3. Low Blood Sugar Levels: If you thought highs were bad, lows can be much worse. At least in my opinion. At least highs will sometimes make you sleepy, which can be handy if it’s the middle of the night. So long as you don’t mind little issues like ketoacidosis or the various damage you’re doing to your eyes and other organs. But you may sleep through the night and wake to correct and bring your blood sugars down. But when you’re low, it requires immediate action. If you’re lucky enough to have a “tell” (a symptom that will wake you due to a low), then you get the pleasure of crawling out of bed to grab some fast-acting carbs to get you back to normal. For me, my body will feel numb and I’ll feel off in general. It’s usually enough to wake me from a deep sleep. the hardest part is the lethargy that accompanies a low, as it urges you to just close your eyes and keep sleeping. But even once you treat the low, it’ll usually take some time for your body to start feeling normal so you can drift back to sleep.
4. Dehydration: Here’s the thing; dehydration isn’t JUST a Diabetes thing, but we’re prone to it. And dehydration will cause a lot of the nasty symptoms that fluctuating blood sugars will: thirst (obviously), pains and cramping, discomfort, nausea, dizziness and confusion…. And of course, dehydration will affect one’s blood sugars. Oh, and blood sugars will affect your level of hydration. Fun, right? That’s why it’s so important to keep your fluid intake steady and drink plenty of water.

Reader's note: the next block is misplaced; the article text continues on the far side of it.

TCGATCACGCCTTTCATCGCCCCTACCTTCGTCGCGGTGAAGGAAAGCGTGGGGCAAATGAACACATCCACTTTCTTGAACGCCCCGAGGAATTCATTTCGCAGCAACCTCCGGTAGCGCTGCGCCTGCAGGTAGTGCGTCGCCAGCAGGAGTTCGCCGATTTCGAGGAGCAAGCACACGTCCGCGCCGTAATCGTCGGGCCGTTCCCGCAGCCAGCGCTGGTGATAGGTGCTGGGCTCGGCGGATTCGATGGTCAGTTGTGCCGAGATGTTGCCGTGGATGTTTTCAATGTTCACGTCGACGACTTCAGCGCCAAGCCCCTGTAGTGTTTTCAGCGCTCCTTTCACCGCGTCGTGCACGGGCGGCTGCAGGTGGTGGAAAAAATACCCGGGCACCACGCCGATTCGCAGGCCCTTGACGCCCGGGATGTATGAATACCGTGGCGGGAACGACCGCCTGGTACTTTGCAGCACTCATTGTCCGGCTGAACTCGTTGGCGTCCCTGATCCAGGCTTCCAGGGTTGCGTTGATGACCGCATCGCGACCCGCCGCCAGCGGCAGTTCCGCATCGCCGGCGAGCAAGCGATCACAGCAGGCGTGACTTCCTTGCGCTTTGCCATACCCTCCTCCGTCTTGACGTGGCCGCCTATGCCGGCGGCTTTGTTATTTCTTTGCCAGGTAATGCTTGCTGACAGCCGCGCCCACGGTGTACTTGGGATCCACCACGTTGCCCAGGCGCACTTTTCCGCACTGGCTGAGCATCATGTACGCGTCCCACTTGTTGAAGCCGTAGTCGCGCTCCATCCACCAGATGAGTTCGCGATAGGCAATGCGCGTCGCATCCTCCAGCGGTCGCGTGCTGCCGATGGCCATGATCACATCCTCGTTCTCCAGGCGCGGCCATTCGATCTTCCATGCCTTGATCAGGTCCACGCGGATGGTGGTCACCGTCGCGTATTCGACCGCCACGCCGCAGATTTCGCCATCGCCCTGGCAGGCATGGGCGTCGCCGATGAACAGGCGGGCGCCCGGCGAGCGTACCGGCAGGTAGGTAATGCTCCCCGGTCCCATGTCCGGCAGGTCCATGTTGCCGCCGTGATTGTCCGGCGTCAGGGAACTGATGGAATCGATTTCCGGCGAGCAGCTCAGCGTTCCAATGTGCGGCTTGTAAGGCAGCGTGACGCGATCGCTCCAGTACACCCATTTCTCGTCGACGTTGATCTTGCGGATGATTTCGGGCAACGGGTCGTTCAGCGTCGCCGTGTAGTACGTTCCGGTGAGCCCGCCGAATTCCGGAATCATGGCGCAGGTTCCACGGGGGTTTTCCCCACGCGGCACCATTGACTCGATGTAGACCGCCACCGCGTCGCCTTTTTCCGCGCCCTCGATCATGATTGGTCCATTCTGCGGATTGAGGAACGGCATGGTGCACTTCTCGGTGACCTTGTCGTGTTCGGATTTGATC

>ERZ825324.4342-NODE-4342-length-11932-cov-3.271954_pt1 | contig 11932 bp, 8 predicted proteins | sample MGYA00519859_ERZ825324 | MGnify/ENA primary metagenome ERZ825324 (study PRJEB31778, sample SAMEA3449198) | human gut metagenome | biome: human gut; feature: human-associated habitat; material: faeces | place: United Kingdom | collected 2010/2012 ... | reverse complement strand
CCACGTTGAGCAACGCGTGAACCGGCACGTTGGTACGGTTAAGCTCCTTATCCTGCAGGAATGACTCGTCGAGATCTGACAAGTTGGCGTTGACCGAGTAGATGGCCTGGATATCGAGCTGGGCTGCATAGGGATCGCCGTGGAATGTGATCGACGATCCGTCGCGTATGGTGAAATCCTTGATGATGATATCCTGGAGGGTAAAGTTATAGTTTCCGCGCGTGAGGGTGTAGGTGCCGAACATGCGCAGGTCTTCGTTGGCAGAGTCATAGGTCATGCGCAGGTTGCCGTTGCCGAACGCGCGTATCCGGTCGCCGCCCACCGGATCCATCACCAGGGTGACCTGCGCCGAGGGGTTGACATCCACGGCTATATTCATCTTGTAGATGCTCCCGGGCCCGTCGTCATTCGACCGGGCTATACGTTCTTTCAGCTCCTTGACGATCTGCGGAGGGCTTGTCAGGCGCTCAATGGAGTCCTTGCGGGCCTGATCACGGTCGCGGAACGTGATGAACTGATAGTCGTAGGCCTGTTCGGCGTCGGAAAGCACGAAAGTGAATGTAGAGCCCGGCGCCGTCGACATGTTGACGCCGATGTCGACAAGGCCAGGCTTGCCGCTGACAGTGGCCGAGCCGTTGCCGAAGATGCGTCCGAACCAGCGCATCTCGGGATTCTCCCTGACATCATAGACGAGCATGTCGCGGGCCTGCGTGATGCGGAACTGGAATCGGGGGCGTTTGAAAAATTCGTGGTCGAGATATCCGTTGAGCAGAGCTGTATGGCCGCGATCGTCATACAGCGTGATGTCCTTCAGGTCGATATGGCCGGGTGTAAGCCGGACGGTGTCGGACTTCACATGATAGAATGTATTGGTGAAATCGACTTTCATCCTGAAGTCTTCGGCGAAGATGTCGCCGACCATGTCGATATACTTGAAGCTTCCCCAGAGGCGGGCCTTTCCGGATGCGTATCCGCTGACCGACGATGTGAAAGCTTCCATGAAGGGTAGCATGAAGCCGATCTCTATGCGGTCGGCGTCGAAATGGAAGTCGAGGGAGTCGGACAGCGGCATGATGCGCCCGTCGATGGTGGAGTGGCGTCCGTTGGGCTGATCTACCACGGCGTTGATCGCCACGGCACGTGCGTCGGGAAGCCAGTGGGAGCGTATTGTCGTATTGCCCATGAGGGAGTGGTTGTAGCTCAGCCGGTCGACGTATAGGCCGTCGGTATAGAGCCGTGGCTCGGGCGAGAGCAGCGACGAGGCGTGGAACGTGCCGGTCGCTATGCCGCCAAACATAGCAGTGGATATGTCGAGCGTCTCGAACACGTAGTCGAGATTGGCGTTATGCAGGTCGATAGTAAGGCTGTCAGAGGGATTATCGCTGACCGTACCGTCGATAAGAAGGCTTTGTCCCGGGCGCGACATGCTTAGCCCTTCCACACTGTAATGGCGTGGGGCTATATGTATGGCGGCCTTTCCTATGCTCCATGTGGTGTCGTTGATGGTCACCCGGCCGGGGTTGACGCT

5. The Insulin Pump: Last, but certainly not least is the insulin pump. this one is obviously subjective to whether or not you use one in your therapy. But never in my life has an electronic device been such a light-send while simultaneously being a pain in my ass. Blood sugars are steady and normal for more than 2.5 hours? Better beep incessantly and request a BG check, JUST in case! Been micro-bolusing for more than an hour? Better set off an alarm, even if blood sugars are sitting at 9.5 mmo/L! Although I have the best A1C’s I’ve ever had in my life, the pump has disadvantages as there are some alarms that can’t be silenced. And the pump doesn’t discriminate against what time of day (or night) that it may be, so I get woken often even if things are smooth and normal. In fact, often BECAUSE things are smooth and normal. And people wonder why I get testy against technology; even when it helps, it also hinders.

There you have it; my top 5 reasons that Diabetes wakes me up at night. Let’s not forget, as negative as my sleep-deprived perspective may be this morning, that outside factors such as stress, illness and weather will affect blood sugars and cause most if not all of the above-mentioned scenarios. Therefore, this is the part of our day where I remind everyone to eat a proper diet, get regular exercise, stay hydrated and test your blood sugars often. You’ll sleep better at night. Pun fully intended. Now if you’ll excuse me, I need a nap…☯️

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Shawn

I am a practitioner of the martial arts and student of the Buddhist faith. I have been a Type 1 Diabetic since I was 4 years old and have been fighting the uphill battle it includes ever since. I enjoy fitness and health and looking for new ways to improve both, as well as examining the many questions of life. Although I have no formal medical training, I have amassed a wealth of knowledge regarding health, Diabetes, martial arts as well as Buddhism and philosophy. My goal is to share this information with the world, and perhaps provide some sarcastic humour along the way. Welcome!